By Norris Chambers

             Youíve probably heard the expression, ďStubborn as a mule.Ē  If an old timer accuses you of that he means you are pretty stubborn. Mules sometimes exhibit a very strong streak of stubbornness. A donkey can be even more stubborn than a mule. I once knew a little boy that was about that stubborn. When he was asked to do something that he didnít want to do he spoke loud and clear and said, ďI not!Ē  When he said that it meant that no amount of coaxing, threatening or punishment could change his mind. That little boy grew up to be a School Superintendent and was considered one of the best in the country.

            Youíve probably heard the tale about the mule that was hitched to a buggy and decided to be stubborn. He wouldnít move at all and the driver was in a hurry. Finally, after trying all the tricks he knew, he decided to build a fire beneath the beast. He kindled a nice fire and crawled back in the buggy to await the results of his latest persuasion tactics. The mule did move when the fire began to get a little too warm. He moved just enough to bring the buggy over the fire. The poor driver barely had time to unhitch the mule and move the vehicle before the fire enveloped it!

            Of course there were good mules who were not stubborn Ė maybe a little slow, but not really stubborn. Our old mule, Jack, was one of the good kind. Clifton and I used him for just about everything that could be thought of. He was very patient with us and we really appreciated that old mule.

            When a Model T wouldnít start on a cold morning old Jack was hitched to the front axle for the purpose of pulling it down the road and getting it started. Model T vehicles did not have a bumper, so the axle was a convenient place to connect the singletree. On one particular cold morning Clifton and I needed to get the car going and of course the starter would not do the job. Trying to crank it was not a good idea so we harnessed old Jack to do the job. I took hold of the bridle and started leading Jack down the road and Clifton sat comfortably behind the steering wheel waiting for the engine to start.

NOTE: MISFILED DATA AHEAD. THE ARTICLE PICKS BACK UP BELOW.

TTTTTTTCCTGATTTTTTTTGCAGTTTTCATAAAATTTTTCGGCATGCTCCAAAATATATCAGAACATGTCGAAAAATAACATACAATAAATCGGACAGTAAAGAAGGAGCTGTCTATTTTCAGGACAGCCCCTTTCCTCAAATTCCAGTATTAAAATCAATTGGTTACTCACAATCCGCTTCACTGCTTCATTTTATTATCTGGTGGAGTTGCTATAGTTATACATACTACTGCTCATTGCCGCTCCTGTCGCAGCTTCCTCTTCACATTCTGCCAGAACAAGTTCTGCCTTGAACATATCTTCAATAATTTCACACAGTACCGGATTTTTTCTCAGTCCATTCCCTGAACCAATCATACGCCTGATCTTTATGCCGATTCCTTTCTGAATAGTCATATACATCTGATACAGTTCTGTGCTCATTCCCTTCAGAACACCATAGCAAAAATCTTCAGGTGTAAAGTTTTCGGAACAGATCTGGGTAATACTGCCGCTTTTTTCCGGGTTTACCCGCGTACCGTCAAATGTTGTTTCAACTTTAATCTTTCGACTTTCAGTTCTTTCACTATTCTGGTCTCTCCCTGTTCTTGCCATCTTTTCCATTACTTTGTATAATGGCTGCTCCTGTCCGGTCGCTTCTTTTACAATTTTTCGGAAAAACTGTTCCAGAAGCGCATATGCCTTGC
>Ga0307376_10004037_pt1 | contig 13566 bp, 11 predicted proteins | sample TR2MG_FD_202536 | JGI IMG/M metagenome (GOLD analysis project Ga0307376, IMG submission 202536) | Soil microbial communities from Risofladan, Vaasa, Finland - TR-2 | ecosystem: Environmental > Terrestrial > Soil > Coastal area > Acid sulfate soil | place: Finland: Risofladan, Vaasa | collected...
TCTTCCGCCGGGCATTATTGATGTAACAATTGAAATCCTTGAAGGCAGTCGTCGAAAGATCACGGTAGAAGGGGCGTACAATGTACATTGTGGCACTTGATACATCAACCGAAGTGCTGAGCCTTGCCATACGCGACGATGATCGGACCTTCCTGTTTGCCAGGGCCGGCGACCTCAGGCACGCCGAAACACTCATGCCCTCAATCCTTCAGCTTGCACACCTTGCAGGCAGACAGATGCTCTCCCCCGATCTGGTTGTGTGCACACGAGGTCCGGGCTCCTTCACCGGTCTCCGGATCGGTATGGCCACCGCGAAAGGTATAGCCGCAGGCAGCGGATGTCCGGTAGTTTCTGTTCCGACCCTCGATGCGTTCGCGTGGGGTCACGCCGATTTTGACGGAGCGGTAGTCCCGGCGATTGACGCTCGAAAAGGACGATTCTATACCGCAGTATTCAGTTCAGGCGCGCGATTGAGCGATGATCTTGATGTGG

The engine started rather suddenly and before Clifton could find a neutral position the car jumped forward and brushed Jackís hind legs rather harshly. He didnít appreciate this and he immediately retaliated by kicking at the nuisance behind him. I held the bridle and got him calmed down eventually. We didnít find any serious damage to the mule or the car. There were a few dents in the radiator but no leaks. Jack didnít seem to be bleeding. I led him back to the barn and Clifton drove the car back to the shop and left the engine running to let it warm to an operating temperature. The Model T started and operated well for the rest of the day and after we fed Jack a few ears of corn he decided to forgive us for starting his day in a bad way.

            Jack didnít mind a saddle and was glad to take us wherever we wanted to go. On one occasion I rode him into the lower pasture one evening to bring the cows in for milking. One old cow, I think her name was Toadie, acted a little stubborn and made a quick turn to the left. I coaxed old Jack as quickly as possible to block her turn and persuade her to travel in the right direction.

            Old Jack did his best and quickly passed old Toadie and made a quick right turn to make the correction. I donít know exactly what happened, but for some reason Jack tumbled to the ground and fell heavily on my left leg. I tried to pull my leg out and get up but it was pretty well stuck under old Jack, the saddle and the ground. I began trying to persuade the mule to get up. He must have been a little sleepy because he didnít make much of an effort to arise. I punched him again and told him in rather plain language to get up. I guess he decided I meant business because he began trying to get up. But he was trying on the wrong side and wanted to roll over me to make the adjustment. I had to use a little more language and a little persuading with my hands before he decided to arise on the other side.

            Neither of us suffered any serious injuries so I remounted and old Toadie cooperated by heading straight to the milking lot.

            Old Jack was still around when we scattered for the big war effort. When it was all over he was gone. I never knew what happened to him. We had a lot of fun with old Jack. If you get an old mule to have fun with donít try to start a Model T by having him pull it, and take your curves a little slower when riding him!